Cal Poly’s Quarter Plus Program Gives Business Freshmen a Head Start

The weak morning light begins creeping through the windows of a still classroom as fresh-faced students begin to fill its seats, anticipating Professor Michael Marlow’s economics lecture. Before long, there’s a buzz of chatter among the freshmen with topics ranging from the mint-and-chip ice cream served in campus dining halls to who overslept for today’s 9 a.m. class.

If the students seem relaxed, that’s likely because they reached a major milestone the day before: tackling the first midterm of their college careers. The funny thing is, it’s barely September, and Cal Poly’s fall quarter won’t begin for more than two weeks.

These students are part of a select group participating in the university’s first ever Quarter Plus program, which enables incoming freshmen to move into campus dorms and take several courses distilled into a three-week term before fall quarter officially begins. This year’s program has admitted 51 business and construction management students, who take eight units of major and elective courses including anthropology and speech communications.

Marlow has adapted this economics course from a 10-week lecture intended for 200 students into an intense hybrid of lectures and online components adapted for just 30 students. While such a structure offers more time for questions and rapport development for instructors, students are also quickly developing the time management skills the hybrid model demands.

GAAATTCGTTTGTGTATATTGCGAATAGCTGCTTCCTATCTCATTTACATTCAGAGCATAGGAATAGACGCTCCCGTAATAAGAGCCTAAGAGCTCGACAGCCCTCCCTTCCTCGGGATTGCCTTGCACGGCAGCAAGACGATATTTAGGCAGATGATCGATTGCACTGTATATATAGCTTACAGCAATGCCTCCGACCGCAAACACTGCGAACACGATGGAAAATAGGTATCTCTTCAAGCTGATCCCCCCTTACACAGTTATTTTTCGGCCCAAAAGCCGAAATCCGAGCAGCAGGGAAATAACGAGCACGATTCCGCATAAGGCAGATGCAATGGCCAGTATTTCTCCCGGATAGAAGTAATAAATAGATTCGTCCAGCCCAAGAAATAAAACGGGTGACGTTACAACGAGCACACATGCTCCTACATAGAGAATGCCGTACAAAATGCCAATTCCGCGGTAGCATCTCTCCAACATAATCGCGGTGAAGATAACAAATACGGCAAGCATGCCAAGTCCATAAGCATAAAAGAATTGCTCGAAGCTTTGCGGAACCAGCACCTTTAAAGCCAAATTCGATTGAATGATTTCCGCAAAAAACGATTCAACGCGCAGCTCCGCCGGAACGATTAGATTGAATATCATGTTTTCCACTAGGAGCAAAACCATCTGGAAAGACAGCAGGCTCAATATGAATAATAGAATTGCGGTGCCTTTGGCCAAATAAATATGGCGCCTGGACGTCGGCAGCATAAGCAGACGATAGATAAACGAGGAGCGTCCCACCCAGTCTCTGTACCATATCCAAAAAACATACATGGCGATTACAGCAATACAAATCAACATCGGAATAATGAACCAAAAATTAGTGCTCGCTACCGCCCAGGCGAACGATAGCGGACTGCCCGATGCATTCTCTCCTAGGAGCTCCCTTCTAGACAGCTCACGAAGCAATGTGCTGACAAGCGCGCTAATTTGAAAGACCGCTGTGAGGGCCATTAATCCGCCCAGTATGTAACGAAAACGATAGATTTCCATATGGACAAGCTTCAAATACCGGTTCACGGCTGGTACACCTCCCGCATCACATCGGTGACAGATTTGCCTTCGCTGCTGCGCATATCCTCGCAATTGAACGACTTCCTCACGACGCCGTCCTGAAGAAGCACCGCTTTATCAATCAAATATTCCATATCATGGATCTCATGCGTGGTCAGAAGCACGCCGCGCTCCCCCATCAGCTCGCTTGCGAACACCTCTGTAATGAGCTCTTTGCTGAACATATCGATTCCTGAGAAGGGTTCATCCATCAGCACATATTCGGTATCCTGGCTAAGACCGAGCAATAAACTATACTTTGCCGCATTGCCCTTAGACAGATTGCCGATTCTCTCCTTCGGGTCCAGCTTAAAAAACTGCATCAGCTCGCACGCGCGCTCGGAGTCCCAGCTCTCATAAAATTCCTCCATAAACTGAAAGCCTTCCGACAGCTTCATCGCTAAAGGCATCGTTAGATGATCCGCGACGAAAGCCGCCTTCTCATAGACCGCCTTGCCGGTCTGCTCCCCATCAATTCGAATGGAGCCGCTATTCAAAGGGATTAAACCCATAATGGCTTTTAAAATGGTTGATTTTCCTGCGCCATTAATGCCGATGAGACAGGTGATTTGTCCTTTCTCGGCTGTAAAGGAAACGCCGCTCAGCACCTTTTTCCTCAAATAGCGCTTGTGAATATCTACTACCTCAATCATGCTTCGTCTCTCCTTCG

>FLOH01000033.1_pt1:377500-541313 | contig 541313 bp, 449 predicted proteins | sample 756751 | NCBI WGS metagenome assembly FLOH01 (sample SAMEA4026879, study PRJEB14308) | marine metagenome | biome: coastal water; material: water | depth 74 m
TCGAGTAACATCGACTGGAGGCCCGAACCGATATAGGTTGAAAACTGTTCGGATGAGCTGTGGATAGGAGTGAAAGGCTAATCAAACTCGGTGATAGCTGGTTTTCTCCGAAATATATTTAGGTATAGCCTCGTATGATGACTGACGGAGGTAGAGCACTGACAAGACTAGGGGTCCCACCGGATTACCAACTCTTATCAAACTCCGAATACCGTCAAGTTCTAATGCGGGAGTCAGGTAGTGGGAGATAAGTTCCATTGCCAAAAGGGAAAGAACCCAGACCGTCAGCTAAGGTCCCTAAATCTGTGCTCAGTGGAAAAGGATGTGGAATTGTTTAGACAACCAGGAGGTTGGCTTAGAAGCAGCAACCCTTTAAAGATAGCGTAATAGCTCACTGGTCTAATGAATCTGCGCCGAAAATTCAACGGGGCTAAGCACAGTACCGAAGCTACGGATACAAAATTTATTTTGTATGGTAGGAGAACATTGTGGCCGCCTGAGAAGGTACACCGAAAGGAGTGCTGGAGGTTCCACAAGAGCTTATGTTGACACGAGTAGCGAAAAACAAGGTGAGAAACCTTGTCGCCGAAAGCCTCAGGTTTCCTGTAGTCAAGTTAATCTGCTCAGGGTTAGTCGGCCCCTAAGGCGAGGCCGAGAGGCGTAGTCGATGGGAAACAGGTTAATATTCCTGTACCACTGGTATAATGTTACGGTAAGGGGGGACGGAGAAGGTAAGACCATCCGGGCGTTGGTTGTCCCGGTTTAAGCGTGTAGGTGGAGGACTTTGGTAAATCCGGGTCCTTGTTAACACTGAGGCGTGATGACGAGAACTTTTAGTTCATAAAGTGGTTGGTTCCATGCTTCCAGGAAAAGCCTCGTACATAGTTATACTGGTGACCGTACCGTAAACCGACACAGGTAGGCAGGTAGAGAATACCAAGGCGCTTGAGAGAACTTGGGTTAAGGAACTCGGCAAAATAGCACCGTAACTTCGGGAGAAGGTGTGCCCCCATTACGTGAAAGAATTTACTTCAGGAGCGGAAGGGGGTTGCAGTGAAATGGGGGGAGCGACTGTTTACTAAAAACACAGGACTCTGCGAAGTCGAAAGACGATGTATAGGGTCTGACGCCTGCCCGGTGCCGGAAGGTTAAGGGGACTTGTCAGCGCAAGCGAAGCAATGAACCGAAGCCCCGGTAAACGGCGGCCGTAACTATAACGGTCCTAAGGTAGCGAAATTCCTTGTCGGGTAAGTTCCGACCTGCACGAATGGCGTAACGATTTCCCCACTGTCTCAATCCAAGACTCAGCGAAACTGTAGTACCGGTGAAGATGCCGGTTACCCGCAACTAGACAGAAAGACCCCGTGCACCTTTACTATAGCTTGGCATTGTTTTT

“It’s interesting: your weekend is as long as your workweek,” notes Orfalea College of Business freshman Mark McGuire on his task of balancing free time and study requirements. The Walnut Creek native leapt at the chance to join Quarter Plus, knowing this economics class would not only apply to his business education, but could also help him choose between different concentrations within it. His favorite part of the class is the broader perspective the professor provides by exploring how concepts build upon one another for more complex problem solving.

And that’s Marlow’s intent. He sees this early interaction with students through Quarter Plus as an opportunity to condition them for the rigors of higher education, weaving topics about study skills, faculty interaction and broad concept comprehension into his lesson about macroeconomics. In his latest lecture, Marlow covered everything from the class’ success in preparing for the midterm, to GDP and interest rates, to how the information presented in the class would be tested differently in an upper-division course.

But the benefits of this program extend beyond the academic. Away from the classroom, McGuire has become very close with his cohort of Quarter Plus classmates, with whom he’ll share courses in the Orfalea College of Business. They engage in discussion groups every day to further connect academic concepts, and they’ve become a network of friends since all moving into the Cerro Vista apartments on campus.

“Everyone thinks the most important thing is to get those eight units under your belt, but what I’ve noticed is that living together in Cerro Vista together has brought us all closer,” says McGuire. “You get 50 friends under your belt in addition to the units. When everyone shows up for fall quarter in two weeks, we won’t be overwhelmed. We’re already connected.”

For more information on Quarter Plus, visit